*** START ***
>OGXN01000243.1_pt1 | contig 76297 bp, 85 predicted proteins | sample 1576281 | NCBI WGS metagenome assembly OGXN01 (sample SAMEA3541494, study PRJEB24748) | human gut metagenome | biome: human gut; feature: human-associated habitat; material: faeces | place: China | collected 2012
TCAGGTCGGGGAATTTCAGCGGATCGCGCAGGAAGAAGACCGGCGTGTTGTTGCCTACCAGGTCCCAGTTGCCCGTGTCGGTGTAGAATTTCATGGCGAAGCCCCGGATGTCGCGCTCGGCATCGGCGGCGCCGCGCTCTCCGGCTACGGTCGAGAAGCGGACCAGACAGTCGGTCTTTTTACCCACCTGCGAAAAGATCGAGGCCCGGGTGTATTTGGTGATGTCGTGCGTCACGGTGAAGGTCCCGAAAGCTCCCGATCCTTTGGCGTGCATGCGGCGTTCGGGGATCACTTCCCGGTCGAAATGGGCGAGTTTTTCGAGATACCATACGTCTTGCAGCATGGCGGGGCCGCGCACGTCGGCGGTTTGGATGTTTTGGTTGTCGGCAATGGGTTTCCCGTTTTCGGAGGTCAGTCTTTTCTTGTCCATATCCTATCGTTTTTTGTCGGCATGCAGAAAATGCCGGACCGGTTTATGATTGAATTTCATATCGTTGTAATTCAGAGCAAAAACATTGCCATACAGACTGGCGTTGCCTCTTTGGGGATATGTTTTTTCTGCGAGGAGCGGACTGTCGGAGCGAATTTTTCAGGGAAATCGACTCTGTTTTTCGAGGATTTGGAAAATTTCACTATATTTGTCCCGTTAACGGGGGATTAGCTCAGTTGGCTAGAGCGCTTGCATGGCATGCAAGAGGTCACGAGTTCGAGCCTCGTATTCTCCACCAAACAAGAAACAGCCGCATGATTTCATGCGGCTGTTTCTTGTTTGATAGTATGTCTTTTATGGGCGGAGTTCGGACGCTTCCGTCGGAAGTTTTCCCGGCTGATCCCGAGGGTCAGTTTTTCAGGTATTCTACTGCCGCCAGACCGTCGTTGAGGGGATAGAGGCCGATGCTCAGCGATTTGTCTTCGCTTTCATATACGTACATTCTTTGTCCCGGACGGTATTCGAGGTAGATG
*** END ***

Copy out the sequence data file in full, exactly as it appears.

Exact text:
>OGXN01000243.1_pt1 | contig 76297 bp, 85 predicted proteins | sample 1576281 | NCBI WGS metagenome assembly OGXN01 (sample SAMEA3541494, study PRJEB24748) | human gut metagenome | biome: human gut; feature: human-associated habitat; material: faeces | place: China | collected 2012
TCAGGTCGGGGAATTTCAGCGGATCGCGCAGGAAGAAGACCGGCGTGTTGTTGCCTACCAGGTCCCAGTTGCCCGTGTCGGTGTAGAATTTCATGGCGAAGCCCCGGATGTCGCGCTCGGCATCGGCGGCGCCGCGCTCTCCGGCTACGGTCGAGAAGCGGACCAGACAGTCGGTCTTTTTACCCACCTGCGAAAAGATCGAGGCCCGGGTGTATTTGGTGATGTCGTGCGTCACGGTGAAGGTCCCGAAAGCTCCCGATCCTTTGGCGTGCATGCGGCGTTCGGGGATCACTTCCCGGTCGAAATGGGCGAGTTTTTCGAGATACCATACGTCTTGCAGCATGGCGGGGCCGCGCACGTCGGCGGTTTGGATGTTTTGGTTGTCGGCAATGGGTTTCCCGTTTTCGGAGGTCAGTCTTTTCTTGTCCATATCCTATCGTTTTTTGTCGGCATGCAGAAAATGCCGGACCGGTTTATGATTGAATTTCATATCGTTGTAATTCAGAGCAAAAACATTGCCATACAGACTGGCGTTGCCTCTTTGGGGATATGTTTTTTCTGCGAGGAGCGGACTGTCGGAGCGAATTTTTCAGGGAAATCGACTCTGTTTTTCGAGGATTTGGAAAATTTCACTATATTTGTCCCGTTAACGGGGGATTAGCTCAGTTGGCTAGAGCGCTTGCATGGCATGCAAGAGGTCACGAGTTCGAGCCTCGTATTCTCCACCAAACAAGAAACAGCCGCATGATTTCATGCGGCTGTTTCTTGTTTGATAGTATGTCTTTTATGGGCGGAGTTCGGACGCTTCCGTCGGAAGTTTTCCCGGCTGATCCCGAGGGTCAGTTTTTCAGGTATTCTACTGCCGCCAGACCGTCGTTGAGGGGATAGAGGCCGATGCTCAGCGATTTGTCTTCGCTTTCATATACGTACATTCTTTGTCCCGGACGGTATTCGAGGTAGATG